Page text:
As we go from the easiest to toughest circumstances for imported-car registration, next is the case of an overseas-market vehicle that has gone through the importation and customs process and comes with a good bill of sale. These are often the circumstances involved when U.S. importing companies sell cars: You get a vehicle you can prove you own, but you'll be starting from nearly zero when it comes to getting it registered.
For example, Duncan Imports & Classics, which claims to have North America's largest inventory of Japanese vehicle imports, says although it ensures the automobiles it brings into the U.S. have gone through the proper federal and state (in its case, Virginia) legal processes, customers need to check out specific titling regulations with their local vehicle-registration office.
There are a few other scenarios you might encounter when acquiring an already-imported car, but the process of registering such vehicles is likely going to be even more labyrinthine. The following two situations would probably be extremely difficult to handle unless you have specialized experience with the import process:
- A vehicle that has made it through U.S. customs and has an overseas title and bill of sale but nothing else. You'll probably have to do all of the initial titling legwork yourself, which can be a daunting task. Additionally, the bill of sale wouldn't be made out to you, because you're not the one who bought and subsequently imported the car to the U.S.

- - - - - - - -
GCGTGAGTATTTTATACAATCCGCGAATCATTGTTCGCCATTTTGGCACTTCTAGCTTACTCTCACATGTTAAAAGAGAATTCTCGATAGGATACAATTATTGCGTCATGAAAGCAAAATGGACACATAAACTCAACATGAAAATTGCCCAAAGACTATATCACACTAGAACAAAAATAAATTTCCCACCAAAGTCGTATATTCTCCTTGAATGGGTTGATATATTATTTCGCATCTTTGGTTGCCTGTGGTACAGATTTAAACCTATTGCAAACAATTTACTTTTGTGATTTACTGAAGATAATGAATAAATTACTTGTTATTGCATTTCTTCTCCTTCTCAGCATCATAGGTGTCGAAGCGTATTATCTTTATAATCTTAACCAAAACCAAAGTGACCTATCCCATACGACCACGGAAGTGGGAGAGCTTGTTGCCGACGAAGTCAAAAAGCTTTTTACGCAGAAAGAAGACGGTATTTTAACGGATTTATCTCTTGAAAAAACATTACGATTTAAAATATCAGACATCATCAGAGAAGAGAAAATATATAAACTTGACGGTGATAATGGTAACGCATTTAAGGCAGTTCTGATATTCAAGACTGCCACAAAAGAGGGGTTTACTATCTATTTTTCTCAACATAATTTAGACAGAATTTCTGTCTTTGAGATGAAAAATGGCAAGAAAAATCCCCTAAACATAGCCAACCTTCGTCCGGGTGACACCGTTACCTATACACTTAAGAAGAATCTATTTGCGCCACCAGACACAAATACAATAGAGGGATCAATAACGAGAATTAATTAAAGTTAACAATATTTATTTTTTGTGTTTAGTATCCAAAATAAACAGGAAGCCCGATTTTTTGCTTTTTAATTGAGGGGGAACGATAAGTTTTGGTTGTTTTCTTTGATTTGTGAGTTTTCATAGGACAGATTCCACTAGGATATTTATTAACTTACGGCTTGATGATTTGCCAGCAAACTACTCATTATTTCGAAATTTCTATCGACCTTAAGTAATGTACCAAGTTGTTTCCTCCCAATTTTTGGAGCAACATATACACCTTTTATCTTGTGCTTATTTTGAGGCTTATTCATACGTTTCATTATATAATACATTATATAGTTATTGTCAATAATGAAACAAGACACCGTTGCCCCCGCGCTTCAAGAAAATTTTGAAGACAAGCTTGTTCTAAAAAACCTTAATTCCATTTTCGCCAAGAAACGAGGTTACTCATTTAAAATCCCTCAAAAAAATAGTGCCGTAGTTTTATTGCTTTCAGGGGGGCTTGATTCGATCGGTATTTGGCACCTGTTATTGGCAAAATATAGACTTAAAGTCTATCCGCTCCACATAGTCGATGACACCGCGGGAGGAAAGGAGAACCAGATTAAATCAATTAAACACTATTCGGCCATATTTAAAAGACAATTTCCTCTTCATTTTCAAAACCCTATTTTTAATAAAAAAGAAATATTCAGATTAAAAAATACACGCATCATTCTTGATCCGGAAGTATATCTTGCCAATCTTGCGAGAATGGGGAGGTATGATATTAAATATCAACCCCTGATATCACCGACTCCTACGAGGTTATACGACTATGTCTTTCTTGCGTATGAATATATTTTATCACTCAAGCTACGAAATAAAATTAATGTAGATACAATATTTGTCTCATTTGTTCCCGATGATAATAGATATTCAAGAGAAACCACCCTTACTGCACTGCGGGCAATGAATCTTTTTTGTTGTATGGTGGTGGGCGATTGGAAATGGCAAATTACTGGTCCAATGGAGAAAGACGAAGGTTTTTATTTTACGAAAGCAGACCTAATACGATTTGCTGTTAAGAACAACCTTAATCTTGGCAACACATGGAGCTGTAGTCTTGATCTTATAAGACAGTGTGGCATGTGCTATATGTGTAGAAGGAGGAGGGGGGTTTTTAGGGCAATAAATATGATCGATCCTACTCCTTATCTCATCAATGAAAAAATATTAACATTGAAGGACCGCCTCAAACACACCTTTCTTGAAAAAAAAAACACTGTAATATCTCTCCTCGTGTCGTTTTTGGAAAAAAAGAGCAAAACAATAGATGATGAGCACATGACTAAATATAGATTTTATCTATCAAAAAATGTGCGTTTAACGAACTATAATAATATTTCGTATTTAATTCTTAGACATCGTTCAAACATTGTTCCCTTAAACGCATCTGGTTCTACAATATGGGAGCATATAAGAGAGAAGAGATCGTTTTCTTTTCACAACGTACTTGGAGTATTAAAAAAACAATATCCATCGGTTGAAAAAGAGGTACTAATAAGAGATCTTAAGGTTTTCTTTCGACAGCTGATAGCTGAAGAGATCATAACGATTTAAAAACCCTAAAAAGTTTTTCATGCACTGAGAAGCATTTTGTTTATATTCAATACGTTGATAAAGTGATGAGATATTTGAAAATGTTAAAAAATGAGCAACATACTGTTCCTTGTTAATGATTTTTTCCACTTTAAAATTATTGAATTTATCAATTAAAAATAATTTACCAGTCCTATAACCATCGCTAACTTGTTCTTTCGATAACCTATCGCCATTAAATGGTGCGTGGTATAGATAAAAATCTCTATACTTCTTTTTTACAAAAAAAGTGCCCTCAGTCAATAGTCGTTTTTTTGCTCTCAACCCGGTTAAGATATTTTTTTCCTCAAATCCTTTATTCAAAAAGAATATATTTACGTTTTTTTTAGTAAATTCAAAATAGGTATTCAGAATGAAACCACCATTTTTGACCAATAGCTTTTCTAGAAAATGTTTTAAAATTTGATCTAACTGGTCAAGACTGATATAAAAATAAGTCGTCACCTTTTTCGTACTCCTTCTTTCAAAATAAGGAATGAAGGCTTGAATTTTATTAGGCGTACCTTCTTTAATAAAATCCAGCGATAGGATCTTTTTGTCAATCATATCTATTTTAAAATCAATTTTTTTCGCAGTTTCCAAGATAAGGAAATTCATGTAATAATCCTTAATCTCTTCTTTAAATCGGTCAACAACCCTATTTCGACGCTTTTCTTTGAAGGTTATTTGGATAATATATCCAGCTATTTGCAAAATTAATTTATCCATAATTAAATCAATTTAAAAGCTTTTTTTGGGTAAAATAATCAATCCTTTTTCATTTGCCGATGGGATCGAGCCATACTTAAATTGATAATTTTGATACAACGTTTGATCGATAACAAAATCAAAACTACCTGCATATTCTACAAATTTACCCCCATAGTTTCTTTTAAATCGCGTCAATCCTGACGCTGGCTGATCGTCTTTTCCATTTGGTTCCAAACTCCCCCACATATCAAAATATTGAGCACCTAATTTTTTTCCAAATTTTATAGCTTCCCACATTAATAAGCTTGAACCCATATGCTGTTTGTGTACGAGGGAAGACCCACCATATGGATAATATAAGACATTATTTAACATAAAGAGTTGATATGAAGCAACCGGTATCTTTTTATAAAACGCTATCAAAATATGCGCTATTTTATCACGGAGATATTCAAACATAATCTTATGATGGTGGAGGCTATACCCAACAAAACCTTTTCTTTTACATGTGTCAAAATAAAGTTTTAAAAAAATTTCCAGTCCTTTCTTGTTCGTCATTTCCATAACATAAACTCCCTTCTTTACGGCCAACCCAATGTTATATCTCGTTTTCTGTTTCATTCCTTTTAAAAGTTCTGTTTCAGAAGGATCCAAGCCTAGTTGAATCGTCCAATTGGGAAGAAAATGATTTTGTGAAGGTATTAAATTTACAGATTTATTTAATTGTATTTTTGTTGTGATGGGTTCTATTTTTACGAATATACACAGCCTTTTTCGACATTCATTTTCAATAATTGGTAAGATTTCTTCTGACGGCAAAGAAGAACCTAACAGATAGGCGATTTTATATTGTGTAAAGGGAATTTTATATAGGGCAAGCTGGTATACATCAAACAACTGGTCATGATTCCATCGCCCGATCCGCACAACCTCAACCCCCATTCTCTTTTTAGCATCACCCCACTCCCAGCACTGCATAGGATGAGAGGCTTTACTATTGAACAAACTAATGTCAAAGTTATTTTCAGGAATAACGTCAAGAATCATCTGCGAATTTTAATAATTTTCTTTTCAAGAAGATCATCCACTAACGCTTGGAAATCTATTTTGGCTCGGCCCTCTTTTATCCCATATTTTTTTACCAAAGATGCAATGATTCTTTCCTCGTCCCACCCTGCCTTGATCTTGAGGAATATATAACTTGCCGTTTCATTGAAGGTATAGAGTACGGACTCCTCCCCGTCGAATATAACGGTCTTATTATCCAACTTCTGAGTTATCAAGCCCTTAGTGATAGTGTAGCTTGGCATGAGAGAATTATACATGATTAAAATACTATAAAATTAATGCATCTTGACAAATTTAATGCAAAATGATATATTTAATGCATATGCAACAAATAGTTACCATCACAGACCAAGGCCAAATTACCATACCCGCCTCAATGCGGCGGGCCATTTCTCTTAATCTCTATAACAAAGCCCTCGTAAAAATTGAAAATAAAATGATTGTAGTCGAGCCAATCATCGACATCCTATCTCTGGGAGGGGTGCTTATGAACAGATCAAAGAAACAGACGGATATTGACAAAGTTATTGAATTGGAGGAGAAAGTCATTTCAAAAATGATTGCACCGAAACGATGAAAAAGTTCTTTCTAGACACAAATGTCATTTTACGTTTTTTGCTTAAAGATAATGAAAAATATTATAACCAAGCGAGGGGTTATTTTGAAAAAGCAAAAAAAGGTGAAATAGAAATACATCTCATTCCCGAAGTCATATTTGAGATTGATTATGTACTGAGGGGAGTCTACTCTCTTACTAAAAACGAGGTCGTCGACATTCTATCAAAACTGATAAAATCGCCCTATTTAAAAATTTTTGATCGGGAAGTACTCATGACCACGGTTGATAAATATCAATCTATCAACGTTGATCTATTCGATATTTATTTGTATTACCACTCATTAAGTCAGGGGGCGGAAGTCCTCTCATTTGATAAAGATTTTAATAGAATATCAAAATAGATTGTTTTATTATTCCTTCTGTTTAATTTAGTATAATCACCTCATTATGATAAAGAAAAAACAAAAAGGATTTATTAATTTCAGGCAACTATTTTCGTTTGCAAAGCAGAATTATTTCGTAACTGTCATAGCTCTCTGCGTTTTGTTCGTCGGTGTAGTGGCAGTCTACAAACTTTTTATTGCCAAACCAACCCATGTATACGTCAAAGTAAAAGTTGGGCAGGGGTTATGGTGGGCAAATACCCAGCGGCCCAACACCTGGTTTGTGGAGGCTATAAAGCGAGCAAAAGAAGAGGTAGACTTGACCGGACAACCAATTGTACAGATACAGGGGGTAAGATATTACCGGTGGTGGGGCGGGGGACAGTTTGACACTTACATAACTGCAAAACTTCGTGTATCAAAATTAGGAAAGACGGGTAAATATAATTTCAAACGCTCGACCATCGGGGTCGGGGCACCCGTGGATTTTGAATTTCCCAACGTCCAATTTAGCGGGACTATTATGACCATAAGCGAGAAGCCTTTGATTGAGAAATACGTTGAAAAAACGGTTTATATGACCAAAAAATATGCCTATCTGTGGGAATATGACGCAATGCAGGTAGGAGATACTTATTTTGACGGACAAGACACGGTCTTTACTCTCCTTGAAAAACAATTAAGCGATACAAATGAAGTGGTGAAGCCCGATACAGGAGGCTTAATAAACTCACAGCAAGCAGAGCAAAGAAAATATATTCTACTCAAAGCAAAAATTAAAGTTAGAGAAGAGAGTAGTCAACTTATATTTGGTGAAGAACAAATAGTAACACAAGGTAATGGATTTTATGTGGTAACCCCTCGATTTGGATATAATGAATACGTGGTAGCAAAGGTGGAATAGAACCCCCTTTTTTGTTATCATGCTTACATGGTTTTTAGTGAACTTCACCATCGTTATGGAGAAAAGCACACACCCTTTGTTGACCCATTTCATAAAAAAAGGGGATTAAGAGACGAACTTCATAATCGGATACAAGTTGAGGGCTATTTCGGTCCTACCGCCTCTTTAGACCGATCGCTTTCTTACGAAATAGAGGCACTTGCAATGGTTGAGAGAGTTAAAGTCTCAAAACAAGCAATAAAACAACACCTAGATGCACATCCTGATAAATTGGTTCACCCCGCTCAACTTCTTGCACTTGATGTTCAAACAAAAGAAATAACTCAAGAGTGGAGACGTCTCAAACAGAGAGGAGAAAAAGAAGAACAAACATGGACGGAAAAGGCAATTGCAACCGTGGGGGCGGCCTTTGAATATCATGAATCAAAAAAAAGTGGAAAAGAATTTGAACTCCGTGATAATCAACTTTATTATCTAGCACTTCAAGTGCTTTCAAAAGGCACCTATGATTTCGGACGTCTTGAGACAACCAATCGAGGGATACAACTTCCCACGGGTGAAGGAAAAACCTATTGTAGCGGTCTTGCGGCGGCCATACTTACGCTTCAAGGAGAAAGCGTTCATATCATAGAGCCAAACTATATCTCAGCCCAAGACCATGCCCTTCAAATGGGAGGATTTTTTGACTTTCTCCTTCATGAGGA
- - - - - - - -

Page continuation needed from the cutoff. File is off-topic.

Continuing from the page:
- Titling and registering an overseas-market vehicle that entered legally as a personal-use vehicle on the one-year duty waiver. Such a vehicle is likely no longer legal in the U.S. and needs to be exported.
What You May Need to Register Your Vehicle
Ideally, you'll have researched the rules about overseas-market vehicles in your state and county before buying, so you'll be sure it's possible to register the car where you live. When you walk into your local vehicle-registration office, try to be patient. The government workers there may have had to deal with difficult customers before you, and, on top of that, imported vehicles can lead to complex bureaucratic situations.
In my experience, some offices can provide you with a checklist of the necessary forms. That said, even if you don't have a comprehensive list of what paperwork is required, it's often helpful to simply bring along every piece of paper that has anything to do with your new vehicle. That includes the following (if they apply to your situation):
- Bill of sale from the previous owner
- Title, whether from a U.S. state or otherwise
- Entry forms from U.S. Customs and Border Protection as well as the Environmental Protection Agency
- A vehicle identification number verification form
- Results from an emissions test
You may not successfully get to the next step in the registration process on your first visit to the titling office. There may be many steps, depending on where you are located — such as an inspection to confirm emissions system compliance or a VIN inspection by an officer of the law. Communicate politely with the office employees, remember your vow of patience, and don't give up.